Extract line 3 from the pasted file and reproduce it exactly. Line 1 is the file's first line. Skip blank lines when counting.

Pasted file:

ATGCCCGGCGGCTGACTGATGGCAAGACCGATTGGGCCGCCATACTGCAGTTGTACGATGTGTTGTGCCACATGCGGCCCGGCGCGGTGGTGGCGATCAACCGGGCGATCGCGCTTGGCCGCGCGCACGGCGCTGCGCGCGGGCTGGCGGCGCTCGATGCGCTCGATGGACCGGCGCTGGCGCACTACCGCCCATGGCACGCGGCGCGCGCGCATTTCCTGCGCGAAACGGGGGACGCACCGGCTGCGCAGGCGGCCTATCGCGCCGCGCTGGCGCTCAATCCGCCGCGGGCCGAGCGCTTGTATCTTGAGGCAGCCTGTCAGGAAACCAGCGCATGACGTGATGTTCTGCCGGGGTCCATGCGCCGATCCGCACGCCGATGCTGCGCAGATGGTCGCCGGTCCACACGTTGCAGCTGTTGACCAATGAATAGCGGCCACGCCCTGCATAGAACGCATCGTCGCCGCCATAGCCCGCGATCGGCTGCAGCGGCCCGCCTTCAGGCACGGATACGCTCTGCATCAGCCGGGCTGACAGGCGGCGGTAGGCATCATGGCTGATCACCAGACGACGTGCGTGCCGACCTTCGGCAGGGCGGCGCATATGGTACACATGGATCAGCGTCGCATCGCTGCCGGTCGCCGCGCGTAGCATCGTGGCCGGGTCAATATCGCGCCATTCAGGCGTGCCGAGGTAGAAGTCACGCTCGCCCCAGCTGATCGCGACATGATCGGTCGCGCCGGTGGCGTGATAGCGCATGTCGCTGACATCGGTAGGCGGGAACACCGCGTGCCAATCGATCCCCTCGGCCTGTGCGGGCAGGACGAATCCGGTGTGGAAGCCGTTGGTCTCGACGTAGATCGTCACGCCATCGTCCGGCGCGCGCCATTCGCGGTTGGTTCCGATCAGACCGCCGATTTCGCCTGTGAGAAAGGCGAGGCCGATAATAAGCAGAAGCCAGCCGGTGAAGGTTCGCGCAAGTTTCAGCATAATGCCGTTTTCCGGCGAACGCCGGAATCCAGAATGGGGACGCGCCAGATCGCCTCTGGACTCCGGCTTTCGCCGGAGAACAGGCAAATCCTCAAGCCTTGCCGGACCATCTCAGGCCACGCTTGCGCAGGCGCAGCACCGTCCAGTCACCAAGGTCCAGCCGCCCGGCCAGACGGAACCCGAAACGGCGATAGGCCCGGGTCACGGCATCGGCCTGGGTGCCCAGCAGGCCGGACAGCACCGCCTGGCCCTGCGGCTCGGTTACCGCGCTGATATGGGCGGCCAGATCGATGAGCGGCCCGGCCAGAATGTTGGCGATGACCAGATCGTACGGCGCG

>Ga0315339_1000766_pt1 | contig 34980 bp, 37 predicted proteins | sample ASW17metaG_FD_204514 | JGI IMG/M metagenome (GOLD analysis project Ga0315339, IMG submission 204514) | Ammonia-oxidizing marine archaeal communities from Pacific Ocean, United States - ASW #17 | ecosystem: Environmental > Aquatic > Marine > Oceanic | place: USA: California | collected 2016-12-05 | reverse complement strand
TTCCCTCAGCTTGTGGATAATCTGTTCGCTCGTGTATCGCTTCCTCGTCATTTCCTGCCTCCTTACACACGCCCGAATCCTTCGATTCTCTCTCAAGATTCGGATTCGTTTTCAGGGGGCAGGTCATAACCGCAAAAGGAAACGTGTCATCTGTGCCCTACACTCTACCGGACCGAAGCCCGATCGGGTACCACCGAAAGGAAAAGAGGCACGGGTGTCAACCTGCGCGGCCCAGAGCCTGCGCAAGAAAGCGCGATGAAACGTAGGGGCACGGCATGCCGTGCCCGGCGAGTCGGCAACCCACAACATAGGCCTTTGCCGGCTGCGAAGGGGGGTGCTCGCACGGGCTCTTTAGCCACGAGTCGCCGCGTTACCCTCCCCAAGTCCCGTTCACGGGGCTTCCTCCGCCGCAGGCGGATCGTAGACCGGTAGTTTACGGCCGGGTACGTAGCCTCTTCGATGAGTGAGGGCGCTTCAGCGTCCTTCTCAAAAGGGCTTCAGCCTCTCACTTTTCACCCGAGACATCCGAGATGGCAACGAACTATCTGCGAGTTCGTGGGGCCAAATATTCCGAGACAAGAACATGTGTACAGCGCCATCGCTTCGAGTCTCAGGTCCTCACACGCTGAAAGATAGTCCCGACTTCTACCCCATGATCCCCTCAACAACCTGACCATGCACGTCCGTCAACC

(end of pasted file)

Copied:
TTCCCTCAGCTTGTGGATAATCTGTTCGCTCGTGTATCGCTTCCTCGTCATTTCCTGCCTCCTTACACACGCCCGAATCCTTCGATTCTCTCTCAAGATTCGGATTCGTTTTCAGGGGGCAGGTCATAACCGCAAAAGGAAACGTGTCATCTGTGCCCTACACTCTACCGGACCGAAGCCCGATCGGGTACCACCGAAAGGAAAAGAGGCACGGGTGTCAACCTGCGCGGCCCAGAGCCTGCGCAAGAAAGCGCGATGAAACGTAGGGGCACGGCATGCCGTGCCCGGCGAGTCGGCAACCCACAACATAGGCCTTTGCCGGCTGCGAAGGGGGGTGCTCGCACGGGCTCTTTAGCCACGAGTCGCCGCGTTACCCTCCCCAAGTCCCGTTCACGGGGCTTCCTCCGCCGCAGGCGGATCGTAGACCGGTAGTTTACGGCCGGGTACGTAGCCTCTTCGATGAGTGAGGGCGCTTCAGCGTCCTTCTCAAAAGGGCTTCAGCCTCTCACTTTTCACCCGAGACATCCGAGATGGCAACGAACTATCTGCGAGTTCGTGGGGCCAAATATTCCGAGACAAGAACATGTGTACAGCGCCATCGCTTCGAGTCTCAGGTCCTCACACGCTGAAAGATAGTCCCGACTTCTACCCCATGATCCCCTCAACAACCTGACCATGCACGTCCGTCAACC